So I ask again, how did you draw the conclusion that most people in 1900 thought it would be well over a century until powered human flight was possible? (And by “most people” I mean people who had the basis for an opinion on the topic; call it ‘educated Westerners’ if you want more clarification.)

                    1. It is difficult, even today, to determine exactly what people think about a given issue, and it is likely an ill-posed problem. How do we know what people think about Mars colonization today? How will you able to prove what people thought, a century from now? Yet we can still make a few simple statements with confidence. Elon Musk’s claim that he (or people with his help) will land on Mars in 2025 is not one that is generally supported by experts. You will find plenty of people supporting it. Elon Musk has a vast fan club. But what does the New York Times says? Can we find any research article supporting a visit to Mars in 2025? Does any major science magazine supports categorically Elon’s claims. The authoritative view is that Elon is full of shit.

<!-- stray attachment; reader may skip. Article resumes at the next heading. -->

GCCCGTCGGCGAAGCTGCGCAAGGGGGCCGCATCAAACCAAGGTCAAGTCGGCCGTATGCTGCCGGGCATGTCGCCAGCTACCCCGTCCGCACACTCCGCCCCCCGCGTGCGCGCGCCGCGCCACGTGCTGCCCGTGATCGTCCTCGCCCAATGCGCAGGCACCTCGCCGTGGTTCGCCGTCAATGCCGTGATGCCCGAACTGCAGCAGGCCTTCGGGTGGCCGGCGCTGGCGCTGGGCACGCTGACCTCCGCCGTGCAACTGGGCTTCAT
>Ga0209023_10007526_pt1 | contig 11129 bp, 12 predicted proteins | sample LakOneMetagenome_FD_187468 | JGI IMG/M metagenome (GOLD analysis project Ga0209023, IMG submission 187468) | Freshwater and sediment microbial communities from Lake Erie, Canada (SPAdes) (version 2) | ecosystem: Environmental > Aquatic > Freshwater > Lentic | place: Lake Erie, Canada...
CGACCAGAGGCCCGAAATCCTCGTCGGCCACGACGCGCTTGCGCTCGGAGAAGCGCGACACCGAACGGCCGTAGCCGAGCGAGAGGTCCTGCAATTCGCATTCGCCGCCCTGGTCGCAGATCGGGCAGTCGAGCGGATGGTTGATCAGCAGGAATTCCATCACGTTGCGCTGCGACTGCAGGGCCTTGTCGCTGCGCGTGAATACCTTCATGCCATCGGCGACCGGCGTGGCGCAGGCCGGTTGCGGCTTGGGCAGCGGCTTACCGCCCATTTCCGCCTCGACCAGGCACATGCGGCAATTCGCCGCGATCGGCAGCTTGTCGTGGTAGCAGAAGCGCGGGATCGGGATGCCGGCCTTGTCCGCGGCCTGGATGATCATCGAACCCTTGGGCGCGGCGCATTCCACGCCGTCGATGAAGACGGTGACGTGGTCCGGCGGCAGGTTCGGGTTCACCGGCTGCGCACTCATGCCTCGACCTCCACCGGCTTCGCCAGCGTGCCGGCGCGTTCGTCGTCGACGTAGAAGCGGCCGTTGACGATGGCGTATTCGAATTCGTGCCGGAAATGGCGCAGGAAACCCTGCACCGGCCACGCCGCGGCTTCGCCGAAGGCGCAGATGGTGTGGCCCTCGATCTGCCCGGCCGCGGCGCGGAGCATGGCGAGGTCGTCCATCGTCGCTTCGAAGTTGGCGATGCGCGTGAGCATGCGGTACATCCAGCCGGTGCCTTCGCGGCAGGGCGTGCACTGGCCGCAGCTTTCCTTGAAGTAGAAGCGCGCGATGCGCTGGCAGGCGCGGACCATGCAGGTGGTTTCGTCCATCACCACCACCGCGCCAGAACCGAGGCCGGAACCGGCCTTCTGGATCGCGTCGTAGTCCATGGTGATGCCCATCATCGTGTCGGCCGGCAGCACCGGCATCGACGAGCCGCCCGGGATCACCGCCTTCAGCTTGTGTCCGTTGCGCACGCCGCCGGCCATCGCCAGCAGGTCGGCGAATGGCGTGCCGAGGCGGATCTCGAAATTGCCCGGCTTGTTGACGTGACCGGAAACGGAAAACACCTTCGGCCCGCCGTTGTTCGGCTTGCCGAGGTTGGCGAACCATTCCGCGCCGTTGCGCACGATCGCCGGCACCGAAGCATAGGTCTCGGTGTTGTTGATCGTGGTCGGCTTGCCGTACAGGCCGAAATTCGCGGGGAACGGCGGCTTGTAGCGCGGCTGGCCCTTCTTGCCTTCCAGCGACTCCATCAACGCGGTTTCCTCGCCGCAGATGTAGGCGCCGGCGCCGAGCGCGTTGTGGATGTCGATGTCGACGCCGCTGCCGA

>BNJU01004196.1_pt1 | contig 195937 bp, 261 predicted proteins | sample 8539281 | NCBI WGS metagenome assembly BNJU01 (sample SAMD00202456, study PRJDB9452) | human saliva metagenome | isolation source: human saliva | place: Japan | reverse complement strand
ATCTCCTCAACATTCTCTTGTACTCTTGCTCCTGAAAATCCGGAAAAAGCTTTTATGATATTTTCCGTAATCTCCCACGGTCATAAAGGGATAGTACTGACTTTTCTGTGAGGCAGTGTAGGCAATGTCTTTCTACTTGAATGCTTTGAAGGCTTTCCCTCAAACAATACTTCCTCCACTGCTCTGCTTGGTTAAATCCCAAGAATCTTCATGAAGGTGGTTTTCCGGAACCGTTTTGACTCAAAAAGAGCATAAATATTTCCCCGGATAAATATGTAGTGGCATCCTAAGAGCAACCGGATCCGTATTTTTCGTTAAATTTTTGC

Of course, the minute he succeeds (should he succeed), it immediately becomes harder to establish the contrast between what people thought and what happened. People who used their authority to assert something, do not tend to come clean later and admit their mistakes. It will seem, soon enough, as if everyone knew that Mars was around the corner.

                      It does not mean that Elon is without support. I would not be surprised if many influential people were either openly or secretly supporting him.

                      Krugman openly dismissed the economic importance of the Internet. To my knowledge, he never came back to this point to say “I was wrong”. We know that initially, “all” the business experts dismissed of the web and of its importance. Krugman included. We know this because we have reports of Kevin Kelly literally trying to donate domain names to large corporations and not even getting through the door.